College of William and Mary (United States)


Covid-19’s impact on the incarcerated population is a pressing humanitarian issue. Inmates are disproportionately more likely to be afflicted by the disease, and large percentages of inmates have tested positive. In response, advocates have encouraged people to reach out to elected officials and call for the release of non-violent and/or at-risk offenders. Whether this call to action can succeed broadly remains an open question. This project uses a randomized survey experiment to answer two questions: First, can the mass public be moved to empathize with those behind bars to advocate for release? Second, is attention to the health conditions in the context of Covid-19 jails and prison changing attitudes toward incarceration and punishment in the United States? These questions are pressing since we know relatively little about how punitive attitudes might change in response to health crises in prisons, and public opinion is an important driver of carceral state expansion.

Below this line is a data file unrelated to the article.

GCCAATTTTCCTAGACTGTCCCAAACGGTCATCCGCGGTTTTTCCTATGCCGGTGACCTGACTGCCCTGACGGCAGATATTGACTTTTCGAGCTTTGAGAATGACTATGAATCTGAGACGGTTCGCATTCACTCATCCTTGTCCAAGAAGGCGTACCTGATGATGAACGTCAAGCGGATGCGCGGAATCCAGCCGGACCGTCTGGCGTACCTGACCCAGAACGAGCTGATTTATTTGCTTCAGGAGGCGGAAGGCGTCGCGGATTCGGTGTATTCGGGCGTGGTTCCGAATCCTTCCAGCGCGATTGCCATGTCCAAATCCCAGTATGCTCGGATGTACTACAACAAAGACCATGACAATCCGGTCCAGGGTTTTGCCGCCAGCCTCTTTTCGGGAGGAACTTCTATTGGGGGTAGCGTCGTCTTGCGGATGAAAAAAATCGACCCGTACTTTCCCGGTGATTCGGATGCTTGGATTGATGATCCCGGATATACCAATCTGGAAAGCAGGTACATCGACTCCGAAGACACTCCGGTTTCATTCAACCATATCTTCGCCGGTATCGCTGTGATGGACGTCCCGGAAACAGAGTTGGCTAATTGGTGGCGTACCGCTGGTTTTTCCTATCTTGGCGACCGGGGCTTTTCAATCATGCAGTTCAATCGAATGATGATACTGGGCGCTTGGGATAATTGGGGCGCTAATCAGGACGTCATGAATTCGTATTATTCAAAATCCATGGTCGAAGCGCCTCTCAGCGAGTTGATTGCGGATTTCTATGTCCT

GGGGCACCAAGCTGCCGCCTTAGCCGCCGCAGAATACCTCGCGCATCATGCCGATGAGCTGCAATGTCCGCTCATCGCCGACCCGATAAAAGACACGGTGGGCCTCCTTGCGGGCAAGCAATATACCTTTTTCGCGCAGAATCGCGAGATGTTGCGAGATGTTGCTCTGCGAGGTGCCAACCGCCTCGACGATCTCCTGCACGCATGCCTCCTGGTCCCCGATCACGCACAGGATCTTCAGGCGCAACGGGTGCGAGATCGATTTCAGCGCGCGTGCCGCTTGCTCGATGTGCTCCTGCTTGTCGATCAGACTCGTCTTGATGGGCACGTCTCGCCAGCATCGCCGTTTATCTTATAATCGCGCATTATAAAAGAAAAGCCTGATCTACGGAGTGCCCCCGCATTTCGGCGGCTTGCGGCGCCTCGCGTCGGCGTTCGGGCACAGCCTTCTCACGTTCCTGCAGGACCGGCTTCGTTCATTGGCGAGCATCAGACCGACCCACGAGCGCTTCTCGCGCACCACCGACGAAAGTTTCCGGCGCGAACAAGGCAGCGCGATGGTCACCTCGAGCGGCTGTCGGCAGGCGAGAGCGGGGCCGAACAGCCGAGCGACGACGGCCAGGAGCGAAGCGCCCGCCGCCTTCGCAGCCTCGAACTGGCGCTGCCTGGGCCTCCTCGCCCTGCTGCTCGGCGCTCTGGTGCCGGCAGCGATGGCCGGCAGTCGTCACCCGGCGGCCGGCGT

Principal Investigators

Mackenzie Israel-Trummel

Assistant Professor, Government, College of William and Mary

Mackenzie Israel-Trummel is an assistant professor of government at the College of William & Mary. Previously, she was an assistant professor of political science and an affiliate faculty member of Women's and Gender Studies and Latinx Studies at the University of Oklahoma. While at OU she co-founded the Community Engagement + Experiments Lab. She received her PhD from the Political Science Department at Stanford University in 2015. Her research interests are primarily in the field of American political behavior and include the politics of identity and the carceral state.

Nazita Lajevardi

Assistant Professor, Michigan State University

Nazita Lajevardi is an assistant professor in the Department of Political Science. She received her PhD from the University of California, San Diego in 2017, her JD from the University of San Francisco School of Law in 2012, and her BA from the University of California, Los Angeles in 2009. Her work focuses mainly on issues related to race and ethnic politics, political behavior, voting rights, and immigration.